SUNBURNED faces, and the crimson dome of Mr. Dalton's head, told the tale of the Whitsun recess when the Houses of Parliament reassembled on Tuesday, and Members quickly settled down to a summer session which, if reports from Norfolk and Kent are true, will see not only tea on the terrace but abundant straw- berries as well ; always assuming, of course, that Mr. George Brown can continue to repatriate the Colorido beetles which have recently been "associated with imported vegetables."
The debate on the Board of Trade on the opening day was the best of the week. The House of Commons is like a school in many respects, but in none so much as the way in which the popularity of the bigger boys varies. A week or two ago Mr. Harold Wilson was in favour. Opposition leaders deferred to him, spoke of "his great talents" and reminded him that he is the youngest Cabinet Minister since William Pitt ; but during the recess Members had been shopping, and had found, or thought they had found, evidence that he had made a mistake. Mr. Wilson was brilliant no longer. Mr. Butcher taunted him with his youth and deplored the President's "lack of business experience," and Mr. Lyttelton described his speech as "one of the lamest" he had heard in this Parliament. But whatever Mr. Wilson's faults, courting popularity is not one of them. He knew his case, dealt with a mass of figures with assurance and remained courteous and imperturbable throughout. * * The least satisfactory part of the two speeches he made—for Mr. Belcher, temporarily toothless, was not in a position to wind up the debate—dealt with newsprint. Mr. Wilson Harris thanked him for the sympathy he had shown towards the political weeklies, and caused some misgiving among contributors to The Spectator by remarking that when he got more pages he would try to raise the standard of the articles which appear even higher than they are now. But he echoed the thoughts of the whole House when he emphasised the misunderstanding caused by lack of information about other countries, particularly America, due to shortage of space ; Mr. Eric Fletcher filled in the picture by showing how much worse the position is in France. It would be ironic indeed if collabora- tion with Western Europe and aid from America, both of which are vital to our existence, was imperilled by a policy of feed the body and starve the mind. * * * * On Wednesday Mr. Bevin was again refusing to be drawn into a discussion on Palestine, but his answers about British officers serving with the Arab Legion left everyone uneasy. Whatever the legalities of the question the appearances are so unfortunate that even pro- Arab Members felt that the officers ought to be withdrawn. The harm that is being done to Anglo-American relations was not referred to only for fear of making things worse.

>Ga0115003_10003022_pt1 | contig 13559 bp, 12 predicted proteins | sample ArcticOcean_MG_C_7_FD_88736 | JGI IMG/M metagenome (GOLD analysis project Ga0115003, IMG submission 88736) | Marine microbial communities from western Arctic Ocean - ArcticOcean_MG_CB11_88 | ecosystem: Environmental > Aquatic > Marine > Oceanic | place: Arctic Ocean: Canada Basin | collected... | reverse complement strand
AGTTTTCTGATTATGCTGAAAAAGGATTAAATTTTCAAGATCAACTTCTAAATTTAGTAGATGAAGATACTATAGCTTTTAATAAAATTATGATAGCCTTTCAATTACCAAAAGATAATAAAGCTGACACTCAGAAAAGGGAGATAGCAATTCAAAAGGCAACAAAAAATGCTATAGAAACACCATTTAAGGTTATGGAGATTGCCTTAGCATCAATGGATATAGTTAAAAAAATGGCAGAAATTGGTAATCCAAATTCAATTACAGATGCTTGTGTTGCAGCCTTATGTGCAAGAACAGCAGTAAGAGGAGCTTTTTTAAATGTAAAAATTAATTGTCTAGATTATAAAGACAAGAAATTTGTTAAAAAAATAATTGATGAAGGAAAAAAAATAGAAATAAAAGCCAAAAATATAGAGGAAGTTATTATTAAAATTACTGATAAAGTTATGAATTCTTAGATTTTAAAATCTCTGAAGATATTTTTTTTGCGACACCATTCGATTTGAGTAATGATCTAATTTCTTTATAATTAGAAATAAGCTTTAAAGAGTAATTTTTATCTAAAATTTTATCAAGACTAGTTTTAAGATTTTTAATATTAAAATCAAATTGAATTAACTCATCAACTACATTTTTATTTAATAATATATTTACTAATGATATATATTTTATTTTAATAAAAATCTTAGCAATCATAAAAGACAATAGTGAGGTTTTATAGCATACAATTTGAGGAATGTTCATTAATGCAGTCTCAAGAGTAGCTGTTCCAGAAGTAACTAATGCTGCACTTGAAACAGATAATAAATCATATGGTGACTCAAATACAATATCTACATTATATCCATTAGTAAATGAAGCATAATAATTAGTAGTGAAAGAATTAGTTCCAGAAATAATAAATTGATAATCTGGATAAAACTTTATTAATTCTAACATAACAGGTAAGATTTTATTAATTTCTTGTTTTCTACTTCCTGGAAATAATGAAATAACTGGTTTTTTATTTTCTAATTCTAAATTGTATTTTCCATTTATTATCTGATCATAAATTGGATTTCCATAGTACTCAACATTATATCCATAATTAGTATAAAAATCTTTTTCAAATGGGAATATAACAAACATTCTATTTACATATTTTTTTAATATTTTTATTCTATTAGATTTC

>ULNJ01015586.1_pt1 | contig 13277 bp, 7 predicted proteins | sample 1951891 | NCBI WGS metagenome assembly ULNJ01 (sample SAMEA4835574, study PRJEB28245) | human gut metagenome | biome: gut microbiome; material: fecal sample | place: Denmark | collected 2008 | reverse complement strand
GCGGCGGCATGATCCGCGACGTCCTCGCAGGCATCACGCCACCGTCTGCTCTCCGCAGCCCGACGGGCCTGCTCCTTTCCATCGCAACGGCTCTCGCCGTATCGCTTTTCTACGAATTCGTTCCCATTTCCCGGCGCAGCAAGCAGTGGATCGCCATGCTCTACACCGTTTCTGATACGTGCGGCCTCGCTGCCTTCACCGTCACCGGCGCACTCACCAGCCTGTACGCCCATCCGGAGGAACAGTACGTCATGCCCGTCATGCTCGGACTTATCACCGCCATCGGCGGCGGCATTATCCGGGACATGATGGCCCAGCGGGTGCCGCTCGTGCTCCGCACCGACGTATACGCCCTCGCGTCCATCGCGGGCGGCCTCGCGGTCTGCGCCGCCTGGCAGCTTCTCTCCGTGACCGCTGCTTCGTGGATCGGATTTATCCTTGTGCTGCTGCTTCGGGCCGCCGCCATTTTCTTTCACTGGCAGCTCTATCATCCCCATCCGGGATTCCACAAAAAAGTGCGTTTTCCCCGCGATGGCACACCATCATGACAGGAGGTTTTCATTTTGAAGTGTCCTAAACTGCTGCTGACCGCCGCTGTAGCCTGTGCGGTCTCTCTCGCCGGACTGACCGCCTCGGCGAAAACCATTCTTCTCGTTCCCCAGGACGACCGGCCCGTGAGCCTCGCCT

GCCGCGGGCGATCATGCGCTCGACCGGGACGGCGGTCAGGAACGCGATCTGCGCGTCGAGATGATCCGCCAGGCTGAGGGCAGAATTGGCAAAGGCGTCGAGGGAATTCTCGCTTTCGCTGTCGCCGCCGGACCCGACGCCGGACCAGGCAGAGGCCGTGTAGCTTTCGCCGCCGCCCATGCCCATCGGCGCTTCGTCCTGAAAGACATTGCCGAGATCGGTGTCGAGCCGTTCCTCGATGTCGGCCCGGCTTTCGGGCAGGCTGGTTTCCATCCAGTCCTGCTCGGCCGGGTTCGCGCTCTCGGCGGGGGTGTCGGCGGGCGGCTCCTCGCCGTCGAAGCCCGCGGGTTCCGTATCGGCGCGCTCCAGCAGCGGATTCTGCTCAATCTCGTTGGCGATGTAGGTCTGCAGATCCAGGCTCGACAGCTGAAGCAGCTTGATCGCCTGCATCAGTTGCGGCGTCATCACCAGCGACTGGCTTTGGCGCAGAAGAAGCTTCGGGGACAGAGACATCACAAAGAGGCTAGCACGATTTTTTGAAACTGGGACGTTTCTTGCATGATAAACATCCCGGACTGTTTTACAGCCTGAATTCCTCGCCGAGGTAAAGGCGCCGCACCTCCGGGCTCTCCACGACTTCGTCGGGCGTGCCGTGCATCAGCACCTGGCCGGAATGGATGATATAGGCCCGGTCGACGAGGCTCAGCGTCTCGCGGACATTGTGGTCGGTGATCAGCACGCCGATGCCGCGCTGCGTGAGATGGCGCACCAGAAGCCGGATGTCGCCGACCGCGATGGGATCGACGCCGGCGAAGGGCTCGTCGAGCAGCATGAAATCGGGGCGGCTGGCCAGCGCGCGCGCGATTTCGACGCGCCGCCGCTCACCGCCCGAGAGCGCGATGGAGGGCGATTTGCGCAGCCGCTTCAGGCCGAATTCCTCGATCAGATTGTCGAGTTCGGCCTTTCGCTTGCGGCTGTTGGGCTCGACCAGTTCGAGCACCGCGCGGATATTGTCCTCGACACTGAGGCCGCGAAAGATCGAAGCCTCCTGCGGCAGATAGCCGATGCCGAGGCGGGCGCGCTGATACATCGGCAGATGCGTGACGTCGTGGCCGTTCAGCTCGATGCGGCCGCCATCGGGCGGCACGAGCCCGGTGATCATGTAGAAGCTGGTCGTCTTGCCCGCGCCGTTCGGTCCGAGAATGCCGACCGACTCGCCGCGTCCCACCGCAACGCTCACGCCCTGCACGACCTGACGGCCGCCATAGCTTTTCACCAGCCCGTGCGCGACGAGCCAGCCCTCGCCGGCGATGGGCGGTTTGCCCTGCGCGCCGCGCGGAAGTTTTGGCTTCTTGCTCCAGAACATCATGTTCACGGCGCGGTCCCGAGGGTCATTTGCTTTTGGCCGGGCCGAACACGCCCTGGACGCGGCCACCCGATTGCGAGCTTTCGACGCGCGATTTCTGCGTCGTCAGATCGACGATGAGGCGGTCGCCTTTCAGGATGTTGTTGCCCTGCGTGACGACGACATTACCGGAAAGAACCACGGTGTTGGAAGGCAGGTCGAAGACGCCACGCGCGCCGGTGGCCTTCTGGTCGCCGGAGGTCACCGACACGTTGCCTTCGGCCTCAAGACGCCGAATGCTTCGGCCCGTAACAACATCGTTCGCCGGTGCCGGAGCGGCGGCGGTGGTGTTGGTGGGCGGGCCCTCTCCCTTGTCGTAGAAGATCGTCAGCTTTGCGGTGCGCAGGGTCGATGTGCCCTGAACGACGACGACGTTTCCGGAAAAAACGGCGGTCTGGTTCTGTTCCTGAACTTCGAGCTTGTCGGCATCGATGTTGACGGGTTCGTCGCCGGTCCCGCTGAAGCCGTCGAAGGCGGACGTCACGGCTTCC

After questions Mr. Henderson Stewart was promptly on his feet, pertinaciously cross-examining the Speaker, who had ruled out of order a question about the electrical breakdown. The House was on Mr. Stewart's side, but he found that ordeal of such Dickensian proportions that he could speak only "with respect," "with great respect," or "with very great respect." The Speaker took these courtesies in his stride and stuck to his ruling until Mr. Morrison admitted that such a nation-wide occurrence might fall outside the scope of "day-to-day management," even in a nationalised industry, and agreed to consider the whole question. * * * * Meanwhile in the House of Lords itself Lord Cherwell was taking his revenge on those who had criticised scientist candidates for the Civil Service, by making fun both of the Civil Service examinations and of " arts " men in general. He was answered almost as wittily by his old pupil and later colleague at Christ Church, Lord Pakenham. The debate went on long after the appointed time and it was not until 7 p.m. that Lord Portsmouth rose to advocate planned emigration and a reduction of the population to 35,000,000. The telephone attendant remained polite to the end as peers' wives rang up to find out if their Lordships were still sitting. A. M. C.